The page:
How I started to read
I remember very well how I started to read. On my first day at infant's school my teacher, Mrs Kebble, gave me a book to read. Of course I didn't have a clue what these strange markings were on the pages. At this point I must mention that before going to school I hadn't really troubled myself to investigate the rows of books on the shelves in my house, as to my mind they didn't look anywhere near as much fun as the make believe world I created every day in the living room. Some days the sofa was a war horse leading me into battle and on others it was a space ship flitting me from planet to planet.
"Come on read it out loud!" barked Mrs Kebble impatiently.
"I can't" came my feeble reply. "I don't know how to!"
"Well then, we'll have to come back to you later in the year" said the unconcerned pedagogue.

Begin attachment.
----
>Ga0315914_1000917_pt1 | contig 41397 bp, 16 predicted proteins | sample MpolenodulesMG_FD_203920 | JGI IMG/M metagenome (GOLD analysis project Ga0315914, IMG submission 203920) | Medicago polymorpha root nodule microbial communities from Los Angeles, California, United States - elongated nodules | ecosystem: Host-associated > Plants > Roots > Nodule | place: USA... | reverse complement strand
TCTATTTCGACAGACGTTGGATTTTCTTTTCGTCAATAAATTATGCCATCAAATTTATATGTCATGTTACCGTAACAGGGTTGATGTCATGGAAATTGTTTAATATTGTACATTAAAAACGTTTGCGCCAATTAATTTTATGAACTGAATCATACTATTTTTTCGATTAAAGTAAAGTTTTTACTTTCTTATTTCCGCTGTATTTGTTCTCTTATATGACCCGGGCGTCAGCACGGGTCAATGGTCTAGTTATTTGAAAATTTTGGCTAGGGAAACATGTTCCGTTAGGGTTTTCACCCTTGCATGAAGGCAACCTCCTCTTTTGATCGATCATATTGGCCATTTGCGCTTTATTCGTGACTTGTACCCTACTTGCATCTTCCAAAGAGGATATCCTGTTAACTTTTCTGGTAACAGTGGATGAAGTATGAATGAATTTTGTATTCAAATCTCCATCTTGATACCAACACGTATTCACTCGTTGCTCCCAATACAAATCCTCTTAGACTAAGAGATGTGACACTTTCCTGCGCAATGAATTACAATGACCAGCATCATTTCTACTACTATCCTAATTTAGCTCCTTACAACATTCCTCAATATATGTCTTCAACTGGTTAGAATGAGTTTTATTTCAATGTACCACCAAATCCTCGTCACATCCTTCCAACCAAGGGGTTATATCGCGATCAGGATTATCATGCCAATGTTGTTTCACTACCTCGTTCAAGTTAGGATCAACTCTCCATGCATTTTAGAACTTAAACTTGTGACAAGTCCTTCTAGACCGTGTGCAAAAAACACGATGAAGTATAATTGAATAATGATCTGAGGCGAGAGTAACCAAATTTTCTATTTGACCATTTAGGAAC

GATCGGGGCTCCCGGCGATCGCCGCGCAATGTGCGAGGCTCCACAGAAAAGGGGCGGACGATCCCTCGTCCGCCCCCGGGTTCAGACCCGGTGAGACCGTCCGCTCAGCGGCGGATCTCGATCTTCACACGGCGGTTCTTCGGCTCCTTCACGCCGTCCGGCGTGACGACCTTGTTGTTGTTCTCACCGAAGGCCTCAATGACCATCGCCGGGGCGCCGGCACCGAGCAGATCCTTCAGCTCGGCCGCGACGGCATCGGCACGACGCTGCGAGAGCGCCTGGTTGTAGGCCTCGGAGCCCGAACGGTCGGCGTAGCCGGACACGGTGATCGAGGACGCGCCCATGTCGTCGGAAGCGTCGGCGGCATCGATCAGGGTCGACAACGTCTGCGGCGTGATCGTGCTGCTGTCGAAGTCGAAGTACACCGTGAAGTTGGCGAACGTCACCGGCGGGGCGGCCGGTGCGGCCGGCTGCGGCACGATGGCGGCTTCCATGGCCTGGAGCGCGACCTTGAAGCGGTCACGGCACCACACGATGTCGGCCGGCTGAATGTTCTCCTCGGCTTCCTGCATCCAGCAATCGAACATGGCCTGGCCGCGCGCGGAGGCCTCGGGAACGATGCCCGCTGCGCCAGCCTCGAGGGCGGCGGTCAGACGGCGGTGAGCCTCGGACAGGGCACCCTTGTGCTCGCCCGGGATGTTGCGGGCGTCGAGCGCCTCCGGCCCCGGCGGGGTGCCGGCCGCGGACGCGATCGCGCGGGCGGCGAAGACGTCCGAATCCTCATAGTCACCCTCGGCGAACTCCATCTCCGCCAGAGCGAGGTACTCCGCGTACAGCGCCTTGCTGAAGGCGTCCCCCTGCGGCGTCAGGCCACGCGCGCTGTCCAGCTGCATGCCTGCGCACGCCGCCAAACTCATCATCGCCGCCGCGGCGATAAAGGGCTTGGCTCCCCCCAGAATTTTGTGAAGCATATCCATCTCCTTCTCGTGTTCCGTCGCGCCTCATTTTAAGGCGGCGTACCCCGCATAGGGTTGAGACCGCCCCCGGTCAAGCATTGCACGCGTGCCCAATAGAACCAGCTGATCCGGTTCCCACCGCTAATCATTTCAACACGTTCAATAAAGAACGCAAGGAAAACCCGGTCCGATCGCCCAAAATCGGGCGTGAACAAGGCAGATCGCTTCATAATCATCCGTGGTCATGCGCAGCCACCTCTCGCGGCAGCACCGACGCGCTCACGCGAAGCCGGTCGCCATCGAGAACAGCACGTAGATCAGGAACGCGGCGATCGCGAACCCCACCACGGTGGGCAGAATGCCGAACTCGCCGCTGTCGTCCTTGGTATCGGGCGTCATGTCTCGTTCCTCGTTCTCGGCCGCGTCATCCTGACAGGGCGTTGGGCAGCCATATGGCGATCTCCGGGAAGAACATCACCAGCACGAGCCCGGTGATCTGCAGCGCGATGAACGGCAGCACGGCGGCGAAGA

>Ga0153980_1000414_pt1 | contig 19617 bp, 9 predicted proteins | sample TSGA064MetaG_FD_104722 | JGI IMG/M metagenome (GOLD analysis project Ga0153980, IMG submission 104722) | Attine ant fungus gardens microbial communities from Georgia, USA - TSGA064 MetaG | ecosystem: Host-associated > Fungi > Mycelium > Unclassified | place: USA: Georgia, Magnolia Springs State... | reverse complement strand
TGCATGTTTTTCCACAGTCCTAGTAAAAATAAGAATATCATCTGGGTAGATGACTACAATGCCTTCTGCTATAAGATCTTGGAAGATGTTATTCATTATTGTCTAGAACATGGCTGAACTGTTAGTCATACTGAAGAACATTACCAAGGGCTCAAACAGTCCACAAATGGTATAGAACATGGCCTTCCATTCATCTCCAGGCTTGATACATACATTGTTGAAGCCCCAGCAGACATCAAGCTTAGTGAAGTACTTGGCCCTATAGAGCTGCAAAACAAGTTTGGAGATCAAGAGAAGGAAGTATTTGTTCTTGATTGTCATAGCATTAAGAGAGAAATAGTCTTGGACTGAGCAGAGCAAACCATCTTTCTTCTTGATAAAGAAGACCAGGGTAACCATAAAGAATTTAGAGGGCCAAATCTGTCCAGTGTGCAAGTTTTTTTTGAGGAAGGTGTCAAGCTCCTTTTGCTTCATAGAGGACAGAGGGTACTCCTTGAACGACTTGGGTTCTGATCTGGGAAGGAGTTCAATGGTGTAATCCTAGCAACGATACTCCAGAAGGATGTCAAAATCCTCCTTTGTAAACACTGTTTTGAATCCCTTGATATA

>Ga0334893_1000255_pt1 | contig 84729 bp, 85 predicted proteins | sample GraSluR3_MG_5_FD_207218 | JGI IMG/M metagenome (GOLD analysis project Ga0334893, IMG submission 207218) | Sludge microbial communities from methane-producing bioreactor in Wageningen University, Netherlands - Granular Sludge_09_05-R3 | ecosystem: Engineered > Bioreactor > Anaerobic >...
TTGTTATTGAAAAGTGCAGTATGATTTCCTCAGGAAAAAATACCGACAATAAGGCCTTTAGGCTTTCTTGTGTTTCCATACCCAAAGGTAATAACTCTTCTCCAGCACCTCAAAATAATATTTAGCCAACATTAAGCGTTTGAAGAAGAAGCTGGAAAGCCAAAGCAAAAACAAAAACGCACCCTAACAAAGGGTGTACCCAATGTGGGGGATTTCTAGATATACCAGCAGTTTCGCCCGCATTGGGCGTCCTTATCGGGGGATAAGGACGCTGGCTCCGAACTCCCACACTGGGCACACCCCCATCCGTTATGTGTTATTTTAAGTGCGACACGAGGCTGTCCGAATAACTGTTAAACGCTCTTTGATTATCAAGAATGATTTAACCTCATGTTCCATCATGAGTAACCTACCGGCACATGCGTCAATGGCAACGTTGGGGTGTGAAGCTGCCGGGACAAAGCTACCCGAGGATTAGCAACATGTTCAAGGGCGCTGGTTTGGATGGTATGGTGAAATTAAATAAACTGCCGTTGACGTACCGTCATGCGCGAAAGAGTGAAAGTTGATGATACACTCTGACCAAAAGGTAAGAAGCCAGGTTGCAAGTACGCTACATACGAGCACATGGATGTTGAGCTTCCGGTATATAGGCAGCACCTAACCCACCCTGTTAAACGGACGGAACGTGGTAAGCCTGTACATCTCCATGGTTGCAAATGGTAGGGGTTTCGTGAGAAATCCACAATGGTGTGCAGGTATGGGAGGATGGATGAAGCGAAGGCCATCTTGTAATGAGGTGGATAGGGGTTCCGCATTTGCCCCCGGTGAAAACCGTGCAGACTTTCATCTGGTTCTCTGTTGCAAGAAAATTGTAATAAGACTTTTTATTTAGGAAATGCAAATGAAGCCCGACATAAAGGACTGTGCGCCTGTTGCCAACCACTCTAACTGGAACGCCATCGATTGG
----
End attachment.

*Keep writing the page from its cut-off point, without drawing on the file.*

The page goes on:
In a normal world that would have meant some intensive reading classes, but this was the swinging sixties and we were very much left to our own devices playing in the sand pit or creating Picasso like paintings with erratic brush strokes! Reading lessons were clearly out of kilter with the educational establishment.
"How was I going to learn to read then?" I asked myself. I was piqued. So I went to the reading corner, where the books were kept, and took a handful of Rainbow books, one for each colour of the rainbow, and took them home.
When I got home I sought out my Dad.
"Can I read these books with you?" I asked.
So I spent the next few weeks sitting on the arm of my Dad's chair reading the Rainbow books out loud. I started with red and progressed through all the colours of the rainbow until I reached violet. It can't have taken me much more than a few weeks, but I was reading.
Later in the year Mrs Kebble summoned me to her table.
"Read this" she said shoving an open book in front of my nose. Needless to say it was a doddle!
"Ah, now you can read"
"Yes, but it had nothing to do with you!" How I wish I'd blurted out those words but I contented myself with a feeble smile and left the Tory Government to sort out the shortfalls of the Educational system!
|© 2014 Ian Locke|